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William James Stillman collection

 Collection — Box: 21
Identifier: SCA-0144

Content Description

The collection is comprised of a wide range of materials reflecting Stillman’s long and prolific career in journalism, as well as his intimate ties to literary, artistic and political circles of the nineteenth century. In addition to close to six hundred letters and documents between Stillman and family, friends, colleagues and associates, there are several unpublished manuscripts by Stillman: essays, articles, stories and poetry.

Several large photograph albums contain Stillman’s photos of Greece, Italy, the Adirondacks, the countryside of Cambridge and the Charles River in Boston; and a smaller album contains Julia Mitchell Cameron’s costume photos of Stillman’s second wife Marie Spartali. Other loose manuscripts are Stillman’s own manual on the science of photography, personal photographs of Stillman, his first wife and his country home in Surrey, reminiscences of Stillman in old age by his granddaughter, and a woodblock drawing of Stillman by Dante Gabriel Rossetti.


  • 1838 - 1978


Language of Materials

Primarily English, some items are in Greek and Italian.

Conditions Governing Access

Open for research.

Biographical / Historical

William James Stillman was born on June 1, 1828 in Schenectady, NY, the ninth child of Seventh-Day Baptists from Rhode Island. His father Joseph was a machinist, and his mother Eliza was a descendent of New England Calvinists, who hoped her son might become a minister. As a child, Stillman showed a disinclination for his father’s workshop and a love of drawing and the outdoors. The countryside around the family farm sparked his lifelong fascination with the artistic values of nature. Years later, he recalled that “it was a fortunate thing for my after-life that I lived so near the forests that all my odd time was spent in them and the surrounding fields.”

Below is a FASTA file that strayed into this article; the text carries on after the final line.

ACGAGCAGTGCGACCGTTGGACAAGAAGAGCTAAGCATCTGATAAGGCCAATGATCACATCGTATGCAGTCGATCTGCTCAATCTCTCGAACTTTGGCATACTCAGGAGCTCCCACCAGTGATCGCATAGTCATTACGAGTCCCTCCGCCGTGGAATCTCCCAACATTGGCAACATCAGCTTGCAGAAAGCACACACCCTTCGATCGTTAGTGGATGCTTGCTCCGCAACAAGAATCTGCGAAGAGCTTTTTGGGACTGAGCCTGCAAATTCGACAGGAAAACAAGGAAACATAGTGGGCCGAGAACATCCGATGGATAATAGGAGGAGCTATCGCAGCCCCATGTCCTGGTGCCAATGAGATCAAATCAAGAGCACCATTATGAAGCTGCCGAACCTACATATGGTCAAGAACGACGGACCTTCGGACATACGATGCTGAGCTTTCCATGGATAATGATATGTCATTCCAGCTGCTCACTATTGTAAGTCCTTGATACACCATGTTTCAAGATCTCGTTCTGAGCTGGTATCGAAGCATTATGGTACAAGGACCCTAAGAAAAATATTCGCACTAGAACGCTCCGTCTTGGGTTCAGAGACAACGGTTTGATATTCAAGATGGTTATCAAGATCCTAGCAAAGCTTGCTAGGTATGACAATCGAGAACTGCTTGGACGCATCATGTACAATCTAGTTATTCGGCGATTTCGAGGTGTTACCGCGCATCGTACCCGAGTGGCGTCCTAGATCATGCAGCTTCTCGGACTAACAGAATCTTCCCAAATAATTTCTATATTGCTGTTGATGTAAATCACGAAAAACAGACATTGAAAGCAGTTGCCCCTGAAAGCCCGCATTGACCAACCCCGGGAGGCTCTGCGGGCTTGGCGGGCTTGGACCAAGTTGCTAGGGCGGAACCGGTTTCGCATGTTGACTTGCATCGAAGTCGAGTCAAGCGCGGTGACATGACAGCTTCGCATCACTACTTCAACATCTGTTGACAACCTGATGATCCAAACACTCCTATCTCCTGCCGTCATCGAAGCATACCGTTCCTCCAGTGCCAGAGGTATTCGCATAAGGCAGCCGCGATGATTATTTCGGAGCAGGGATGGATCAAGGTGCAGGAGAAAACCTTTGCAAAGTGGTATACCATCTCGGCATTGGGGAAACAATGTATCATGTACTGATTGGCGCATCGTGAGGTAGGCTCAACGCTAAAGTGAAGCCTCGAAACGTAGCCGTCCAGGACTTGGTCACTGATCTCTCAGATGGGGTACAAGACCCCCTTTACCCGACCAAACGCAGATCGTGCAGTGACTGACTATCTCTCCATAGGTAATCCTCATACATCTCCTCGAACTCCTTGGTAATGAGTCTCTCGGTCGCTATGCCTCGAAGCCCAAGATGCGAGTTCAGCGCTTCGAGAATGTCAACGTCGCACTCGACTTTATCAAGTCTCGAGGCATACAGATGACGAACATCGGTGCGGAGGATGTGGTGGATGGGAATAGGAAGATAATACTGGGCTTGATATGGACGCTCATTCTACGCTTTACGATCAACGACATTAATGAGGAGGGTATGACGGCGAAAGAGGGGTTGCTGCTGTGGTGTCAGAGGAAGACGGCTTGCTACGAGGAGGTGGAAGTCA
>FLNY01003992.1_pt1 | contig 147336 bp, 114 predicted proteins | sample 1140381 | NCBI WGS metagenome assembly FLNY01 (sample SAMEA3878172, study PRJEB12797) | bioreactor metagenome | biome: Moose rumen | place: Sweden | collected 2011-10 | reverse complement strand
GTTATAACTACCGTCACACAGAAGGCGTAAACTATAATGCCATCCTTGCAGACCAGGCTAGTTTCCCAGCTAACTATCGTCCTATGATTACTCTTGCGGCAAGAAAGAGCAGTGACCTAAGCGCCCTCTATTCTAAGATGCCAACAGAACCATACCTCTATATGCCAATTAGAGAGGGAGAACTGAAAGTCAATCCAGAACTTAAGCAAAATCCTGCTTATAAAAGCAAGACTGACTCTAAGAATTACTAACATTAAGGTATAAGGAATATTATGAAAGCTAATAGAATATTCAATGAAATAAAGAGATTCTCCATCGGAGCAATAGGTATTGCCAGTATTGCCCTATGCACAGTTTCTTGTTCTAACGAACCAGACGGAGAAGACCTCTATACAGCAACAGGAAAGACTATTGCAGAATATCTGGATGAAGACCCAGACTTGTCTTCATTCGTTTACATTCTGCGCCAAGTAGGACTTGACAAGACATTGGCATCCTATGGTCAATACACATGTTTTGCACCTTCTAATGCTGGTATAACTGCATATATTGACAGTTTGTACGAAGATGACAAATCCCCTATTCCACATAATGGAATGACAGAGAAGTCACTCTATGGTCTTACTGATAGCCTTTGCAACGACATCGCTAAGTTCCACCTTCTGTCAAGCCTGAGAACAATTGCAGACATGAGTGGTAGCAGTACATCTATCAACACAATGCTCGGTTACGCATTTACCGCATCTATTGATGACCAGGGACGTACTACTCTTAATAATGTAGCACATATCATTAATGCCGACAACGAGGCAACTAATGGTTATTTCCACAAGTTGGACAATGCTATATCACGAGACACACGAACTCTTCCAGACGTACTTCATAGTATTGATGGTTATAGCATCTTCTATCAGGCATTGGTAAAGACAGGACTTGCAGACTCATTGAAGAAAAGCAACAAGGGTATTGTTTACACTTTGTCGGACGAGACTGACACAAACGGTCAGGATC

In 1845 Stillman entered Union College, then presided over by its illustrious fourth president Eliphalet Nott, who had held that position since 1804 and would continue to do so until his death in 1866. Stillman owed his education in part to his two older brothers, who had business ties to Nott.

Though he graduated in 1848, he always spoke with ambivalence about his Union education. On one hand, he had great respect for Union’s reputation as “the third university in the United States, coming, in the general estimation and the number of its graduates, immediately after Yale, Harvard being then, as always first.” And, he claimed, he was a “favorite” of President Nott’s, with whom Stillman personally studied during his last year.

On the other hand, a college education, according to Stillman, “was supposed to be a facilitation for whatever occupation I might afterward decide on.” And he had it in his mind going in that he wanted to be an artist. He never truly forgave Union for not providing him with a technical art education, for honing his talents. The truth was that he was not a great artist; his theoretic knowledge surpassed his ability, a realization he came to himself many years later. Union, however, did prepare him for his prolific journalism, which was where his true talents lay.

After his graduation, Stillman moved to New York City, where he studied painting under Frederic Church during the winter of 1848-1849. Selling his first landscape in the fall of 1849, he then sailed to England in January 1850, where he met and worked with Joseph Turner, John Ruskin and the pre-Raphaelite painters. He soon returned to the United States, where he continued to paint. In 1855 he founded and edited the weekly Crayon: A Journal Devoted to the Graphic Arts and the Literature Related to Them, a journal for essays on poetry and art. Though financial difficulties and ill health quickly severed his connection with the journal, the Crayon brought Stillman to the attention of the great thinkers of Cambridge and Concord, including Ralph Waldo Emerson, Henry Wadsworth Longfellow, James Russell Lowell, and Louis Agassiz. He soon relocated to Cambridge, where, around 1856, he organized the Adirondacks Club, a summer excursion to the mountains for the Massachusetts literati. He immortalized the trip in his famous painting “The Philosopher’s Camp in the Adirondacks.”